Don't shortchange Swahili

Drastic cuts in federal funding for foreign language and area studies have been proposed by the Reagan administration for 1983. These cuts will severely curtail teaching, research, and outreach activities and ultimately will hamper our understanding and interaction with foreign countries and thus gravely affect the US national interest.

At universities throughout the US international specialists on the languages, cultures, and politics of nearly every part of the world are a vital, if little known, national resource. For example, at Indiana University, in the heart of the Midwest, there are centers for the study of Africa, Inner Asia, East Asia, the Soviet Union, and Western Europe. They enlist well-known specialists on such subjects as history and politics as well as linguists who teach Chinese, Japanese, Swahili, Tibetan, Quechua.

This is only a small part of a vital and rich national resource. At other national resource centers, in part funded by the US government through Title VI of the Higher Education Act of 1965, international experts teach and publish and are relied upon by businesses, government, and industries for a continual flow of information and data. The centers not only inform decisionmakers at national and international levels but at the local level. They provide a window-to-the-world for thousands of Americans who might otherwise be untouched by events and cultures outside of the US. These centers have educated (and must continue to educate) generations of specialists who in turn go out to teach at high schools, universities, and community colleges, or who are employed in business and government.

The strategic importance to US national security of independent researchers who openly and freely write and debate sensitive international social and political issues cannot be overestimated. Prominent academics in the centers, who are aware of the political subtleties and intricacies of remote lands, are frequently called upon to testify before Congress or consult with the State Department. Their publications often directly and indirectly influence foreign policy or play a formative role in the views expressed in the mass media.

While the universities have invested heavily in these national resource centers, the driving force for them has come from federal funding, first under the National Defense Education Act of 1958 and subsequently under its successor, the Higher Education Act. The federal government provides on average 10 percent of the funding for the centers, which are selected in competition every two years. The remaining 90 percent is contributed by the universities themselves.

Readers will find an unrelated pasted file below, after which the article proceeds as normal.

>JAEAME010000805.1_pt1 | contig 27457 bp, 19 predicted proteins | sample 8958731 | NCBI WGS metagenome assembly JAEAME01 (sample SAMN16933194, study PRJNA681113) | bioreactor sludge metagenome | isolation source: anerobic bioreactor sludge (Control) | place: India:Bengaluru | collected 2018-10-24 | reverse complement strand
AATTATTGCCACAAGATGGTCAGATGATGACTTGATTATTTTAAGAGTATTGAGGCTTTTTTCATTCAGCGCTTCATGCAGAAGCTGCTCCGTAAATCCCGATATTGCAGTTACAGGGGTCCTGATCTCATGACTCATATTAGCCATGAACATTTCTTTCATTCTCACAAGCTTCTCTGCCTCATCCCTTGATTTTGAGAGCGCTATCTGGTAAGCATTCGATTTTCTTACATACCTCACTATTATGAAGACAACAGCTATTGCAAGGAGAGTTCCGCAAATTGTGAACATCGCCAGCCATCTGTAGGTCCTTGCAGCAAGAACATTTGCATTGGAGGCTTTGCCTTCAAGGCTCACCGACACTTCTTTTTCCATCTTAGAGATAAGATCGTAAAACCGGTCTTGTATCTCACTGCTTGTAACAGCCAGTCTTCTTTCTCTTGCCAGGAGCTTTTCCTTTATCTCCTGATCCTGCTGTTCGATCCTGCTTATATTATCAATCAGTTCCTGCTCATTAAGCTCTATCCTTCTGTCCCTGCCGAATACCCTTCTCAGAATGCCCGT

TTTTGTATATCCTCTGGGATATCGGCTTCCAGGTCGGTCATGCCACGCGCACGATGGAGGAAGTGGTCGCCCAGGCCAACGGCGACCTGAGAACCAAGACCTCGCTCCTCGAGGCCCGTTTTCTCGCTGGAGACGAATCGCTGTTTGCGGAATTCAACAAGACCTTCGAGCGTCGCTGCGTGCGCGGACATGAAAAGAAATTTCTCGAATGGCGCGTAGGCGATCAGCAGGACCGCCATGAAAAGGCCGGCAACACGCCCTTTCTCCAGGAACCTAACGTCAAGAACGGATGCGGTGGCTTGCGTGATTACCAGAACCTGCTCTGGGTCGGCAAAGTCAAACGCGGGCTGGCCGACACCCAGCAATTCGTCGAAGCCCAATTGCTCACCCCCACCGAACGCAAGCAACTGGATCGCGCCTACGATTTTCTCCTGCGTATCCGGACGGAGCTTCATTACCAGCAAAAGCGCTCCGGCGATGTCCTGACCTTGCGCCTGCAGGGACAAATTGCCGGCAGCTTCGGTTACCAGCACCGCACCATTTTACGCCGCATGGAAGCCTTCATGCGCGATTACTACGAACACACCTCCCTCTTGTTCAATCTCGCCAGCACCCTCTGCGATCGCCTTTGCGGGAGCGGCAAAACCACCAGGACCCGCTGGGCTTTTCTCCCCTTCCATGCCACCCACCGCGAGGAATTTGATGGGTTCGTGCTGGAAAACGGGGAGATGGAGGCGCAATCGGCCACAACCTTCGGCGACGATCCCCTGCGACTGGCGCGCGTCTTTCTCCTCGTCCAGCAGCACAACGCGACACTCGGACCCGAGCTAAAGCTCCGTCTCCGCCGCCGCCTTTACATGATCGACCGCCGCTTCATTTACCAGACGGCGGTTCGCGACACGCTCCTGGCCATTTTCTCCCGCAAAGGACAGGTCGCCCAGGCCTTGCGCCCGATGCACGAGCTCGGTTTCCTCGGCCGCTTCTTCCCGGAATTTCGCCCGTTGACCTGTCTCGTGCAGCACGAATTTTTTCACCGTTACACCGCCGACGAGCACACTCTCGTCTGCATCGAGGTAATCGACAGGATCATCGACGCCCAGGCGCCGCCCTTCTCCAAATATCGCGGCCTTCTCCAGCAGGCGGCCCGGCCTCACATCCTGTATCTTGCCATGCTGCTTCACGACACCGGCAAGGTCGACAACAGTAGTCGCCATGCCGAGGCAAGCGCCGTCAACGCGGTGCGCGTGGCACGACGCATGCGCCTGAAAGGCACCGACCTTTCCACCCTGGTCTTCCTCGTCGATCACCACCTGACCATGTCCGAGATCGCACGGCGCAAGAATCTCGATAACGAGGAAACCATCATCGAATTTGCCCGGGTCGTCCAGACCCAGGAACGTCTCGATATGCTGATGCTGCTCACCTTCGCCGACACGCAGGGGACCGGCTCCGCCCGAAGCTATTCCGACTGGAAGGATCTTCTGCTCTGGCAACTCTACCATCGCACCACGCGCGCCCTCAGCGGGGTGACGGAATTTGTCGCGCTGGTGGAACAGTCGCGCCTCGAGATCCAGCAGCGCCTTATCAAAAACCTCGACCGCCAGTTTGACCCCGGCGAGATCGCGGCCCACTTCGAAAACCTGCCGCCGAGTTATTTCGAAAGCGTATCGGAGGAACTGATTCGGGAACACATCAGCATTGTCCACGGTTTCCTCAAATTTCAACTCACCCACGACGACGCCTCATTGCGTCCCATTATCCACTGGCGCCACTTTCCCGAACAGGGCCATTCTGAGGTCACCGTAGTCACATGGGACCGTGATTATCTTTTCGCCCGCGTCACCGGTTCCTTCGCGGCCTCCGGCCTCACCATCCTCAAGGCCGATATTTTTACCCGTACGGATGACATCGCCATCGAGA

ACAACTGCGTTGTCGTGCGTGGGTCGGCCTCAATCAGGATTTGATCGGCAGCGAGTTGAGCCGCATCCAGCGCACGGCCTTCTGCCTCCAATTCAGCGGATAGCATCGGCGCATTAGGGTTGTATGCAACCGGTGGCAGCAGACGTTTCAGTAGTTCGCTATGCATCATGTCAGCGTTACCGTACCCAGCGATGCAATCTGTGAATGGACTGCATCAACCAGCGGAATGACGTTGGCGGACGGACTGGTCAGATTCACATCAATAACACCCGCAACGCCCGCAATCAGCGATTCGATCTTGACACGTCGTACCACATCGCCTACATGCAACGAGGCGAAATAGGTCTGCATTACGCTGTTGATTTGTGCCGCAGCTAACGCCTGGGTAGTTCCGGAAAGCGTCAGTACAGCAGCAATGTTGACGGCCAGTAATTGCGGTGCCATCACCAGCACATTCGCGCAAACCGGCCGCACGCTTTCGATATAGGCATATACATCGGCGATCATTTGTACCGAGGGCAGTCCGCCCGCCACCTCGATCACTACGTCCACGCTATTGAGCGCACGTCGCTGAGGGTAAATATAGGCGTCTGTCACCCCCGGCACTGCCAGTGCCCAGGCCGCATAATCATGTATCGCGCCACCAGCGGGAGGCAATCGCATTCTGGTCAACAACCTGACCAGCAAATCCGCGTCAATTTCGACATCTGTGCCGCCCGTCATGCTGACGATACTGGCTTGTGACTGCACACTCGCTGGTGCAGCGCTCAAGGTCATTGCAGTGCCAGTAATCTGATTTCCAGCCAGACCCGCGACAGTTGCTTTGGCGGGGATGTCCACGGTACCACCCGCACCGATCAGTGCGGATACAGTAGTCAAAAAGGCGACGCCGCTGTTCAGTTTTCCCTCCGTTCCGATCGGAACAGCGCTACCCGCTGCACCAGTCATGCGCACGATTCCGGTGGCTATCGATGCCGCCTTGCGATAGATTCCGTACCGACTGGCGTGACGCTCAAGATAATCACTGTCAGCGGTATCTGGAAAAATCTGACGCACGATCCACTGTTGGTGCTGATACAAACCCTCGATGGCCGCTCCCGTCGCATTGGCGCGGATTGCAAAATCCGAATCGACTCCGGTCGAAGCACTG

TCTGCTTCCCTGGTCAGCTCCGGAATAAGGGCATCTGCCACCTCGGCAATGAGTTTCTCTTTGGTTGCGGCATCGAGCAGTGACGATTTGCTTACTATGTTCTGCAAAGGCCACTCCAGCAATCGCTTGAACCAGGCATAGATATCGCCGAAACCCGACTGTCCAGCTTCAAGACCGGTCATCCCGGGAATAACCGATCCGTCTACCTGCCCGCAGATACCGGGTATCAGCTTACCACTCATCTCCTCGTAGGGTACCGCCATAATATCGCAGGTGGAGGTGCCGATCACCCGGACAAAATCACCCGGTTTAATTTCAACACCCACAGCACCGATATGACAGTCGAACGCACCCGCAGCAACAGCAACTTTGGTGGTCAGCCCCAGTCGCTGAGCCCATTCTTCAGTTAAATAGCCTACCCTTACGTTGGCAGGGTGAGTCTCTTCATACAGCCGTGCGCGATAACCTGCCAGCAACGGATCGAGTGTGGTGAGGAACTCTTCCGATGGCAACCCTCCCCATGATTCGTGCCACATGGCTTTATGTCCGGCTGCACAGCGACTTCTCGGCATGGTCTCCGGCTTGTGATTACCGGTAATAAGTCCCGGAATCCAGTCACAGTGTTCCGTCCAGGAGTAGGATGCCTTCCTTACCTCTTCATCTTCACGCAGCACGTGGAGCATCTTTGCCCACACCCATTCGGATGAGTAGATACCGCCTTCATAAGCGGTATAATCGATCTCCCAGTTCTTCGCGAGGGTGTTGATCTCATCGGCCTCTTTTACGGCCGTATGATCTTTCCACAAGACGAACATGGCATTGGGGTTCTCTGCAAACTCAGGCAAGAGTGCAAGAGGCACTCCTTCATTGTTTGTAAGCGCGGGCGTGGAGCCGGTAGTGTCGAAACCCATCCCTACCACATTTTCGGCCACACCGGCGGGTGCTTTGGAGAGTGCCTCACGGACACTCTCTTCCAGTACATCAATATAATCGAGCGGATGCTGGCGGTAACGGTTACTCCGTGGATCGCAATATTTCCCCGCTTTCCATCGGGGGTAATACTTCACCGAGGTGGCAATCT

But this 10 percent is crucial. It provides for travel, the development of area studies courses, and support for language instruction. Above all, it legitimates the prominence and significance of the centers within their home universities and makes the difference between innovation and mere holding operations. Curtailment of federal funding could lead to the dismantling of 25 years of building and consolidation.

It is surprising that these centers are now threatened by proposed cuts in the 1983 federal budget. The administration has failed to realize that what the centers do is ultimately as important to the national interest and world peace as increases in the nuclear armory. In 1979 the President's Commission on Foreign Language and Area Studies considered that a minimum national need for foreign language and area studies was $75 million and in 1980 Congress authorized $30 million.

For 1983 the Reagan administration has requested $8.8 million. This will reduce the 90 national resource centers to 40, eliminate 370 fellowships for graduate students, reduce Fulbright Faculty Research Abroad grants from 130 to 90, totally eliminate all 45 undergraduate language and international studies awards, and reduce Doctoral Dissertation Research Abroad fellowships from 130 to 60.

As the US moves toward the end of the 20th century, it should be widening its understanding of global interaction and interdependence. It should be concerned with the growth and development of the third world, with international trade, with mutual coexistence; above all, it should be exploring the causes and resolution of international conflict. The national resource centers have played a small but pivotal role in fostering constructive international engagement.

Congress will soon have an opportunity to restore funding for these crucial centers. Let us hope that it will have the wisdom and foresight to do so.

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